LESSON 1.4: Prioritizing High-Performance Solutions
(Estimated time needed: Two 55-minute sessions)
This lesson gives students an opportunity to pull together the concepts they learned in Lessons 1.1–1.3. They work together to define sustainability and then begin analyzing how a variety of actions fall on a sustainable to unsustainable spectrum. They learn the concept of the “triple bottom line,” which considers the environment, society, and the economy. Next, students get an introduction to USGBC’s LEED Impact Categories and Credit Categories. They divide into teams, with each team investigating one of the six primary LEED Credit Categories and how applying this category to a building could make it more sustainable. Then groups share their findings with the class and discuss how green building can benefit the triple bottom line.

LESSON 1.5: Toward Regenerative Design
(Estimated time needed: Three 55-minute sessions)
In this lesson, students work with a partner to investigate the life cycle and environmental impact of a product, considering ways to make a product more sustainable at each stage in its life cycle. Then they consider ways that an entire system can be designed to “regenerate,” or restore, renew, or revitalize, its sources of water, energy, and materials to create a sustainable system. Finally, students work in teams to brainstorm strategies for implementing regenerative designs to create sustainable buildings. This foundational knowledge helps prepare students for the LEED Green Associate Exam, Materials and Resources Knowledge Domain.

LESSON 1.6: Integrative Process
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(Estimated time needed: Two 55-minute sessions)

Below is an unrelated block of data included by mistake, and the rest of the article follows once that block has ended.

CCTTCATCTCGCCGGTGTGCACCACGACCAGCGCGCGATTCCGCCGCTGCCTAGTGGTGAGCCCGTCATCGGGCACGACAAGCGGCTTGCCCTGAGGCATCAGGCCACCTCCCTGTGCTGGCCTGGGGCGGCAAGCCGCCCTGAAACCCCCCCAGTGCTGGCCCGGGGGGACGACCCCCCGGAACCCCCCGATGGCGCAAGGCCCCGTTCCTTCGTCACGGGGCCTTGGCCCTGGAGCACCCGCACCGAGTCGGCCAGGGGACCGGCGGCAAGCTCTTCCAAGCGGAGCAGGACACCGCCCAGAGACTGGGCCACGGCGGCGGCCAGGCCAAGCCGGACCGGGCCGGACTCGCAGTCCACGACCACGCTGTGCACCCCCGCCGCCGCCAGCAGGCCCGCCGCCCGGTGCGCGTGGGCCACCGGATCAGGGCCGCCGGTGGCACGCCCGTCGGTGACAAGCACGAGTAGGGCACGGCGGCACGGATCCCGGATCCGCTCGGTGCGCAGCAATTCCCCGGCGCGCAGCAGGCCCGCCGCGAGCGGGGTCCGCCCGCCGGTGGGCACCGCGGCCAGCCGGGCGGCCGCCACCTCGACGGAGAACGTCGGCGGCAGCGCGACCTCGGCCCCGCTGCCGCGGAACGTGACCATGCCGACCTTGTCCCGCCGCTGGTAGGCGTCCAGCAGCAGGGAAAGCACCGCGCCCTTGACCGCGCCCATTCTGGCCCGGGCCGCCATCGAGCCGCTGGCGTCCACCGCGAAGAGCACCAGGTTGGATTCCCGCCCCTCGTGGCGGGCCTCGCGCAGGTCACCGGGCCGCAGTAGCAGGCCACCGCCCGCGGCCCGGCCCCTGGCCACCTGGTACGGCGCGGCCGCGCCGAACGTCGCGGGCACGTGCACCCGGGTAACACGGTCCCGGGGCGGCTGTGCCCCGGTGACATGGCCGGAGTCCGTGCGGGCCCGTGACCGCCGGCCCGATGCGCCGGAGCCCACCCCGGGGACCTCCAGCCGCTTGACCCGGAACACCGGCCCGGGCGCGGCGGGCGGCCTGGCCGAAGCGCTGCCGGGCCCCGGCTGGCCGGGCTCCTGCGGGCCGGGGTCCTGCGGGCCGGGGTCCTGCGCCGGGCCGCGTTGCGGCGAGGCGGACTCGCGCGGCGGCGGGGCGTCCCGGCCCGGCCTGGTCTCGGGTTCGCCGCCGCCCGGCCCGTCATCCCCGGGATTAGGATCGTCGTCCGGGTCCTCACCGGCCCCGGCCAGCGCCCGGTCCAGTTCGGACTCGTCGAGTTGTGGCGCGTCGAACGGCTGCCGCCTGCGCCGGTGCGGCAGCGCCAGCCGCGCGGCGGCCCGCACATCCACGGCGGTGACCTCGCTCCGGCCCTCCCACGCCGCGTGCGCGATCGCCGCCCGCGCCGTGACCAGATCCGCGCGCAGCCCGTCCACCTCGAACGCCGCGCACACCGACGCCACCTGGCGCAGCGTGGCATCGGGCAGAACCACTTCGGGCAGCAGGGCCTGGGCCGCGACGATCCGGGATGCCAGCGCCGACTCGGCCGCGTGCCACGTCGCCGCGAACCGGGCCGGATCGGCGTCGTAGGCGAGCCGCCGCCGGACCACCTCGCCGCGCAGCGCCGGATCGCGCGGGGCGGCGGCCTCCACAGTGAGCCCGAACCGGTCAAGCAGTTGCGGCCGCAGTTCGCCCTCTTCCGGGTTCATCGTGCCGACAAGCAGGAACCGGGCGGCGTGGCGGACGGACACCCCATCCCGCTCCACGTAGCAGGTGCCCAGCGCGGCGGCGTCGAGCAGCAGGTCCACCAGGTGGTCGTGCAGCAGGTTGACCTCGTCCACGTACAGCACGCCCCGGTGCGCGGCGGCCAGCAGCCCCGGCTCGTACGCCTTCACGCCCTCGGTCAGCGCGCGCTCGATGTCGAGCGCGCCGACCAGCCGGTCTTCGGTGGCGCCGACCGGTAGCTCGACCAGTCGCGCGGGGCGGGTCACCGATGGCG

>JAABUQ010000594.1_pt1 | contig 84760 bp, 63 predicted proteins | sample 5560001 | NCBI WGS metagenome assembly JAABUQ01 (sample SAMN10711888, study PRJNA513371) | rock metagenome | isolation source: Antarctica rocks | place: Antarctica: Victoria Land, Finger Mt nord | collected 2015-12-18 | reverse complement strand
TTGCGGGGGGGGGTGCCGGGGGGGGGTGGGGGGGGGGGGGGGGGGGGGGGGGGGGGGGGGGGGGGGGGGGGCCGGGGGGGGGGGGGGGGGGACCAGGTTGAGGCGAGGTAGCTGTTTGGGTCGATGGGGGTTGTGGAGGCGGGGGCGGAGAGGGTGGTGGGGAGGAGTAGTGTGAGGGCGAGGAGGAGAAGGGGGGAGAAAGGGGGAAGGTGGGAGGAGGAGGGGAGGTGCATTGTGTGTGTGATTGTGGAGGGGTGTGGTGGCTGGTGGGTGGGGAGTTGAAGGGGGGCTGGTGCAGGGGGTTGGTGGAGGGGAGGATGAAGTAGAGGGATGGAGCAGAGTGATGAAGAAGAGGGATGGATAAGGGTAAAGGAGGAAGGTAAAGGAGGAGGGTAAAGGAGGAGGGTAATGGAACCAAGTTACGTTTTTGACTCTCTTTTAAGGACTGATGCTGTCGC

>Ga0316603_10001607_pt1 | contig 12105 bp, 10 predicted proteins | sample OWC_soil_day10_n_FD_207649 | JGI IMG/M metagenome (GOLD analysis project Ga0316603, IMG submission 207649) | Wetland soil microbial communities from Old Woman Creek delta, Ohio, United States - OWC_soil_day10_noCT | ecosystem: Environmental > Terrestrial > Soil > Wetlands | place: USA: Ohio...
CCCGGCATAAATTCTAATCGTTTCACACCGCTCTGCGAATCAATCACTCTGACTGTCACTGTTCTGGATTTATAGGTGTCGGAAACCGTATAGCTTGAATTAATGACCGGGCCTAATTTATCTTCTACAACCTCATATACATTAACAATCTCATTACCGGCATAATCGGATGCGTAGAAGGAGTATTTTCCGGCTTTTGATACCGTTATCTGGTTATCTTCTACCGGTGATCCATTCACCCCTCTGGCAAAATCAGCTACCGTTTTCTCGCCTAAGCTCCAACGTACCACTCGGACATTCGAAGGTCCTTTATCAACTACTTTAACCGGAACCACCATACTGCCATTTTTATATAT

In this lesson, students learn that in addition to systems thinking and life-cycle analysis, another important aspect of successful green building projects is an integrative process. This strategy prioritizes connections and communication among professionals and stakeholders throughout the entire life cycle of a project. The idea is that the more the people on the team understand the perspectives of the other people on the team, the better the project will be. Then students work as team members, experts, and stakeholders to evaluate a neighborhood plan and propose changes to make the plan more sustainable. This foundational knowledge helps prepare students for the LEED Green Associate Exam, Integrative Strategies Knowledge Domain.

Supplementary References
Every LEED Prep lesson includes references in the Assess section to the GBES LEED v4 Green Associate Exam Preparation Study Guide (when relevant), the LEED Green Associate Candidate Handbook (for Task and Knowledge Domains), and LEED Impact Categories. Those resources are included here, along with other references students may find helpful in preparing for the LEED Green Associate Exam.